The 31-year-old dropped just a single shot in 72 holes and a faultless final round of eight-under 64 saw him pull clear of Trevor Fisher Jnr, who held a share of the lead with Sterne heading into the final round but fell back to tie for sixth place with a disappointing 73.
The East Course was more hospitable than usual, with not as much rain having fallen and therefore more run on the fairways, and a relatively settled wind, but Sterne’s effort in beating Charl Schwartzel’s former record low of 23-under when he won by six strokes in 2010 was remarkable.
The manner of Sterne’s triumph was clinical. He was brilliant off the tees, hitting 12 of 14 fairways, and immaculate with his irons as he hit 17 greens in regulation on Sunday and missed just seven the whole tournament.
The shy, but genial Pretoria-bred golfer admitted it had really been a special week in Johannesburg.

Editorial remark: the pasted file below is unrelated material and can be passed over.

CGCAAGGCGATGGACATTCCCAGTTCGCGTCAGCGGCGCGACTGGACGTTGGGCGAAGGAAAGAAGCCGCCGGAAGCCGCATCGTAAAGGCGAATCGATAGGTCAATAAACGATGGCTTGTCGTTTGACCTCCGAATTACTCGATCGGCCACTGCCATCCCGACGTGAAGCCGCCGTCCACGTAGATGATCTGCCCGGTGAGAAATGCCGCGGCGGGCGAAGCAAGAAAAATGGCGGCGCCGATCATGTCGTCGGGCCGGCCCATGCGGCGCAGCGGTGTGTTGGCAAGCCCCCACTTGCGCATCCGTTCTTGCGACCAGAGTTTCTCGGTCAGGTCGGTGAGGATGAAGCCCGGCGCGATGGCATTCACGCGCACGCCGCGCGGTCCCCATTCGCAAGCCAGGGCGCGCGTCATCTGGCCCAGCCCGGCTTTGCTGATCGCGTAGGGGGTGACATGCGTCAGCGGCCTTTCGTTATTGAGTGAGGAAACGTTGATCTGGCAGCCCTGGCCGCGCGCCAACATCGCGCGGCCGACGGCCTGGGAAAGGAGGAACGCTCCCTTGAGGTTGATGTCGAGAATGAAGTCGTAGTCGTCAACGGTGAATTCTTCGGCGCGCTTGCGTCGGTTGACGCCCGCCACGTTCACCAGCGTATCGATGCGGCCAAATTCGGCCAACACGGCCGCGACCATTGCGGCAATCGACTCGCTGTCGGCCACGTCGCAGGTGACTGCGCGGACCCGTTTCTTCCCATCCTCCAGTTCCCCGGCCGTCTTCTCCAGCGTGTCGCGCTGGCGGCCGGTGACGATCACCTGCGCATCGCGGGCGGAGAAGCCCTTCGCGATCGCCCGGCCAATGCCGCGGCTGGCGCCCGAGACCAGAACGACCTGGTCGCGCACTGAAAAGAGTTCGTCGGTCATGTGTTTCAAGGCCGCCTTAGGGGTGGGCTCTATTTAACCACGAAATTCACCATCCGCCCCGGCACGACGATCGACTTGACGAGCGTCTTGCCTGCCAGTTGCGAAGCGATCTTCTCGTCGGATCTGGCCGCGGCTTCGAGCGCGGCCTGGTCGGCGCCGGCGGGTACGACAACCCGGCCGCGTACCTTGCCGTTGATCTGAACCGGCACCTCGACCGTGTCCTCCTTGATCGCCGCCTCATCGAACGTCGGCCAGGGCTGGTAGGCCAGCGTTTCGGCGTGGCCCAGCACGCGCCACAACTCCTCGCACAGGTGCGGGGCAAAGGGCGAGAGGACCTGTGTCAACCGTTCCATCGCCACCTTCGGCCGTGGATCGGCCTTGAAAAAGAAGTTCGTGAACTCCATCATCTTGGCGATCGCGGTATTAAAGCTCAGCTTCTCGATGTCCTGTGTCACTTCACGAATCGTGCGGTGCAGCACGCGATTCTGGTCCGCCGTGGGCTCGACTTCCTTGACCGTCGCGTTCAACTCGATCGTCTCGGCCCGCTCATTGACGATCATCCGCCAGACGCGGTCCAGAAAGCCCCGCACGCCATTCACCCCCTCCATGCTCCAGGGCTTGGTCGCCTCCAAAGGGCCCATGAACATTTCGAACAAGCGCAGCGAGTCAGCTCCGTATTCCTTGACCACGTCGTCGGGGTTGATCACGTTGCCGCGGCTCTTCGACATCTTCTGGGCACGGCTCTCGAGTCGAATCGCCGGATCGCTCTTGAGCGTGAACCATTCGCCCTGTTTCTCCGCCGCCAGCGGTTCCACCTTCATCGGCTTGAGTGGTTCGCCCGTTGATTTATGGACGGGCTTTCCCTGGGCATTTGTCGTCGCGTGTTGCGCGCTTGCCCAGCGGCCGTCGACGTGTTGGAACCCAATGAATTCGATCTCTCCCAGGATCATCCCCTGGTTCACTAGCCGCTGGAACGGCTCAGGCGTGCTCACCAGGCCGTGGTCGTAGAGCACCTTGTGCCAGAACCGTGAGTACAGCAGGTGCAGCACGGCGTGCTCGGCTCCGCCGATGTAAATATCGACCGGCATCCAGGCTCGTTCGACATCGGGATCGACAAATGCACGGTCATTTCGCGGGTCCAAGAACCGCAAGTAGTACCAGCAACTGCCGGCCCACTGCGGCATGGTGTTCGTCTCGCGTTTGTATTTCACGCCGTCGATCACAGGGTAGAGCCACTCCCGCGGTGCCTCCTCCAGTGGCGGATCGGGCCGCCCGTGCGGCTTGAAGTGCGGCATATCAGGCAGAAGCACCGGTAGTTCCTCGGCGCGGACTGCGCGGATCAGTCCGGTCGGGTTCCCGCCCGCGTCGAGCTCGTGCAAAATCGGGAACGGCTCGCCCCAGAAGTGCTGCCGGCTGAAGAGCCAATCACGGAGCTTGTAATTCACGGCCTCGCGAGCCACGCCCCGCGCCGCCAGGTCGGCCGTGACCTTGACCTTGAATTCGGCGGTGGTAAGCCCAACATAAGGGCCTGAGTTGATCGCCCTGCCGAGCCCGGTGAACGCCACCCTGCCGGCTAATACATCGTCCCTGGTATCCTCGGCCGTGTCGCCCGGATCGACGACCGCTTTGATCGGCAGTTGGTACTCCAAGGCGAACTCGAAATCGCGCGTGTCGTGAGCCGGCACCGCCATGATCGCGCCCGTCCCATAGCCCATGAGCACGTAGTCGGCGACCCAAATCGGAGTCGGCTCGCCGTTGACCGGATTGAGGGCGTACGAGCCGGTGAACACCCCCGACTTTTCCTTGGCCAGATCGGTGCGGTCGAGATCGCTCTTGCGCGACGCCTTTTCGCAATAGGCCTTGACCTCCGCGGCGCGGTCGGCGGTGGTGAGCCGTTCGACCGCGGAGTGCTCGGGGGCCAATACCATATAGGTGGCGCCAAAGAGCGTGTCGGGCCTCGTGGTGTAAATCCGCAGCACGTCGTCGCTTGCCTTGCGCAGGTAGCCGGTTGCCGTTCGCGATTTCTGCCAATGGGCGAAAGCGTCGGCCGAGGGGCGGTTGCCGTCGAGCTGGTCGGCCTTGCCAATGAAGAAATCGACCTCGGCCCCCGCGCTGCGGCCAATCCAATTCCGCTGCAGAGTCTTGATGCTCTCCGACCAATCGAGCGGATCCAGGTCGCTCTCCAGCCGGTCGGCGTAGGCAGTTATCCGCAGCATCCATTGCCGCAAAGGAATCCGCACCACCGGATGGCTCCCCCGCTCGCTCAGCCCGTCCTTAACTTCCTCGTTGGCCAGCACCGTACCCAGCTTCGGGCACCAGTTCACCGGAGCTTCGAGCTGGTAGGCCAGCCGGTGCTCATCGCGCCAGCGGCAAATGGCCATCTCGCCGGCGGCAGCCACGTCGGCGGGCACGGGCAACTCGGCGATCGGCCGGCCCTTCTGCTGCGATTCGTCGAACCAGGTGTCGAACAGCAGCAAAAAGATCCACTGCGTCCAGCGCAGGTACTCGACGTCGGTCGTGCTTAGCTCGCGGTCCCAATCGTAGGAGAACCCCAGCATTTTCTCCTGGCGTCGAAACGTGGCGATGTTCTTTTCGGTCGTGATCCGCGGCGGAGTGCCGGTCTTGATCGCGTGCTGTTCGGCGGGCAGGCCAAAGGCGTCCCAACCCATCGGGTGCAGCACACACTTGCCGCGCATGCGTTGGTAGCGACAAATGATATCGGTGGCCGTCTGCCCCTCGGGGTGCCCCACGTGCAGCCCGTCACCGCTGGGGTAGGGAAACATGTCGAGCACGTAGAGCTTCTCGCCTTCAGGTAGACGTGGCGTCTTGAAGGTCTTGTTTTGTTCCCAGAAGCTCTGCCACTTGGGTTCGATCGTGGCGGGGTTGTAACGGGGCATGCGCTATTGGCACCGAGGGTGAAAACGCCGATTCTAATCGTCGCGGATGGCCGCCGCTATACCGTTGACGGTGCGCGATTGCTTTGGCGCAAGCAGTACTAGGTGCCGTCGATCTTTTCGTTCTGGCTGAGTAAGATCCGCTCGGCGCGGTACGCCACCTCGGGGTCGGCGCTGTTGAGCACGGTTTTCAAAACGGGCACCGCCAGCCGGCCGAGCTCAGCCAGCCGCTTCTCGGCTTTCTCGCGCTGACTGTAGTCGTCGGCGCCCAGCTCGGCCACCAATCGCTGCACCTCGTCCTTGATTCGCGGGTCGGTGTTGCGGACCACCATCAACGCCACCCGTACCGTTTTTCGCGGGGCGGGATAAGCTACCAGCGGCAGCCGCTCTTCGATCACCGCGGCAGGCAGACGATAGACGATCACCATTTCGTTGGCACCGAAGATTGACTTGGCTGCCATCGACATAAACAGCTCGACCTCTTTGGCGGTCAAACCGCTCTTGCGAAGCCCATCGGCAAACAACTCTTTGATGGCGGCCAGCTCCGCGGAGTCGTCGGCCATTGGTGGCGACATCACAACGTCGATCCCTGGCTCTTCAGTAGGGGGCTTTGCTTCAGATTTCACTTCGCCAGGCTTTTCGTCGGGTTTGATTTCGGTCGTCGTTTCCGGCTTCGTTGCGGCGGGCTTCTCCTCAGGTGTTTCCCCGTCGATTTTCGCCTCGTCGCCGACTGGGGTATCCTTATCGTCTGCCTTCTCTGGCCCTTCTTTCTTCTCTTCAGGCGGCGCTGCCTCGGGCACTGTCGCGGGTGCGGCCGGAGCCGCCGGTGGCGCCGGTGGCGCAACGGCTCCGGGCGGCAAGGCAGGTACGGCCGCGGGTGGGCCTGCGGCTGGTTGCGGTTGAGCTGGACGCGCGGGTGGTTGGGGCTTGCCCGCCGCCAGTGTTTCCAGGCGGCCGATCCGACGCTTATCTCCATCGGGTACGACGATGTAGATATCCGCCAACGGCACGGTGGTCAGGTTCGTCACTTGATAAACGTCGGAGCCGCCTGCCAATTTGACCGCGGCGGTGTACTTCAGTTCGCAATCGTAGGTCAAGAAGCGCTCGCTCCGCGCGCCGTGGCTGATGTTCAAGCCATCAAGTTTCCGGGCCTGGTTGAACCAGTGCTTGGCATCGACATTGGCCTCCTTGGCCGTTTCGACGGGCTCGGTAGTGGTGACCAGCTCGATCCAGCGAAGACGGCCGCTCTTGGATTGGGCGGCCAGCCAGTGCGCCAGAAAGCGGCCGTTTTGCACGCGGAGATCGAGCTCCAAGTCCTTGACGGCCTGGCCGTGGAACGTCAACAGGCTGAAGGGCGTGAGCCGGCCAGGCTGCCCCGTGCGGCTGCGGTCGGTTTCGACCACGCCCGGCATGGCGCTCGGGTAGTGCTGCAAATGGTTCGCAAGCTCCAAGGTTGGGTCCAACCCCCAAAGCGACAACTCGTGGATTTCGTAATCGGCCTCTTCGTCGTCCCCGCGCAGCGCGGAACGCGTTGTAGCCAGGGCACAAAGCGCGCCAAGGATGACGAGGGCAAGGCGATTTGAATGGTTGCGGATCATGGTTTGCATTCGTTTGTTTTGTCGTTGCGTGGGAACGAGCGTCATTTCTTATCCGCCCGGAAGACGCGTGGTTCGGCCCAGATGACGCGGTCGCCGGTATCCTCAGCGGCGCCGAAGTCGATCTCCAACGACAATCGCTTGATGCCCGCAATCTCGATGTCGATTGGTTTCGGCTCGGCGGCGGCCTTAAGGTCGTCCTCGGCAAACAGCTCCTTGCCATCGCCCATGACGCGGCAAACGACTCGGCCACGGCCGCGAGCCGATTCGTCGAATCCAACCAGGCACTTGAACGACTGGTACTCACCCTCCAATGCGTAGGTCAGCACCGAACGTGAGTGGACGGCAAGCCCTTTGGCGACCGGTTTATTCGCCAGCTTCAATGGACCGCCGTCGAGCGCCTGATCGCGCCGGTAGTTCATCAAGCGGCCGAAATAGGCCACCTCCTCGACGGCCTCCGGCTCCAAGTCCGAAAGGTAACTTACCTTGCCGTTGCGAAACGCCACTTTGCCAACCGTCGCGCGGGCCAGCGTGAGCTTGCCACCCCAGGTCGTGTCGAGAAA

“It was quite special, especially the way I finished today. It was probably my best final round ever. To shoot 64 on the East Course is always good, especially in a final round.
“My swing felt good and relaxed, I hit the ball really well and I was conservative so I was never really in any trouble. I made the putts that mattered and I drove the ball really well,” Sterne said after his triumph.
Sterne’s 260 72-hole total was the best in a co-sanctioned event in South Africa and only five golfers have gone lower in European Tour history – Ian Woosnam, David Llewellyn (both 258), Tiger Woods and South Africans Ernie Els and Mark McNulty (all 259).
Els’s 29-under to win the Johnnie Walker Classic in Australia in 2003 remains the lowest winning score in terms of par, with Sterne now joint second with Jerry Anderson and Louis Oosthuizen, whose 27-under 265 to win the Africa Open in East London last year was the previous lowest winning total in a co-sanctioned event in South Africa.